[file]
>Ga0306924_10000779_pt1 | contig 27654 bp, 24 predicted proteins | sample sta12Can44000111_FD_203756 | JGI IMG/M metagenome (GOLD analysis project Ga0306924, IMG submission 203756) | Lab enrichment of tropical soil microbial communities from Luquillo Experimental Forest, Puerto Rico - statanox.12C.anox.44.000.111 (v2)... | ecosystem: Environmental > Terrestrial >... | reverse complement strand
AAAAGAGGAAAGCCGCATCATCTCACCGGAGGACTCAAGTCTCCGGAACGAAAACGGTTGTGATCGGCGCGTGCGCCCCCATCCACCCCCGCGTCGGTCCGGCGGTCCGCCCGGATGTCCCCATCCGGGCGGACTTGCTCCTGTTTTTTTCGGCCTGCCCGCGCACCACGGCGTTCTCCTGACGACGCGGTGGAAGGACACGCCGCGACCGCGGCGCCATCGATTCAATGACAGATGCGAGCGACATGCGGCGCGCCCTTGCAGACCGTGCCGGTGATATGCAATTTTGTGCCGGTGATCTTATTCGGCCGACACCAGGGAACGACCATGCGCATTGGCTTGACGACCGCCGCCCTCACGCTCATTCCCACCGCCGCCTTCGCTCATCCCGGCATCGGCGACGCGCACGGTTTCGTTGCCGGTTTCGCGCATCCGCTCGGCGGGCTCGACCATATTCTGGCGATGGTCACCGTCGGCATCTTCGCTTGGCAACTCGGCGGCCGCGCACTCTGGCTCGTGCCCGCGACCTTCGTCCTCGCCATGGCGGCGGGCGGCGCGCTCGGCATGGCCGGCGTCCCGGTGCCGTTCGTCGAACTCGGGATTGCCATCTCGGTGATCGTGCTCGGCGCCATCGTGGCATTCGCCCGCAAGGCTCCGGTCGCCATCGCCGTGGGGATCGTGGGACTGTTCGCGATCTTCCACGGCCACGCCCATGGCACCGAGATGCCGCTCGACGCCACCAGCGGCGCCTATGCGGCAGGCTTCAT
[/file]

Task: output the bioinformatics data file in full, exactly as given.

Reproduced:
>Ga0306924_10000779_pt1 | contig 27654 bp, 24 predicted proteins | sample sta12Can44000111_FD_203756 | JGI IMG/M metagenome (GOLD analysis project Ga0306924, IMG submission 203756) | Lab enrichment of tropical soil microbial communities from Luquillo Experimental Forest, Puerto Rico - statanox.12C.anox.44.000.111 (v2)... | ecosystem: Environmental > Terrestrial >... | reverse complement strand
AAAAGAGGAAAGCCGCATCATCTCACCGGAGGACTCAAGTCTCCGGAACGAAAACGGTTGTGATCGGCGCGTGCGCCCCCATCCACCCCCGCGTCGGTCCGGCGGTCCGCCCGGATGTCCCCATCCGGGCGGACTTGCTCCTGTTTTTTTCGGCCTGCCCGCGCACCACGGCGTTCTCCTGACGACGCGGTGGAAGGACACGCCGCGACCGCGGCGCCATCGATTCAATGACAGATGCGAGCGACATGCGGCGCGCCCTTGCAGACCGTGCCGGTGATATGCAATTTTGTGCCGGTGATCTTATTCGGCCGACACCAGGGAACGACCATGCGCATTGGCTTGACGACCGCCGCCCTCACGCTCATTCCCACCGCCGCCTTCGCTCATCCCGGCATCGGCGACGCGCACGGTTTCGTTGCCGGTTTCGCGCATCCGCTCGGCGGGCTCGACCATATTCTGGCGATGGTCACCGTCGGCATCTTCGCTTGGCAACTCGGCGGCCGCGCACTCTGGCTCGTGCCCGCGACCTTCGTCCTCGCCATGGCGGCGGGCGGCGCGCTCGGCATGGCCGGCGTCCCGGTGCCGTTCGTCGAACTCGGGATTGCCATCTCGGTGATCGTGCTCGGCGCCATCGTGGCATTCGCCCGCAAGGCTCCGGTCGCCATCGCCGTGGGGATCGTGGGACTGTTCGCGATCTTCCACGGCCACGCCCATGGCACCGAGATGCCGCTCGACGCCACCAGCGGCGCCTATGCGGCAGGCTTCAT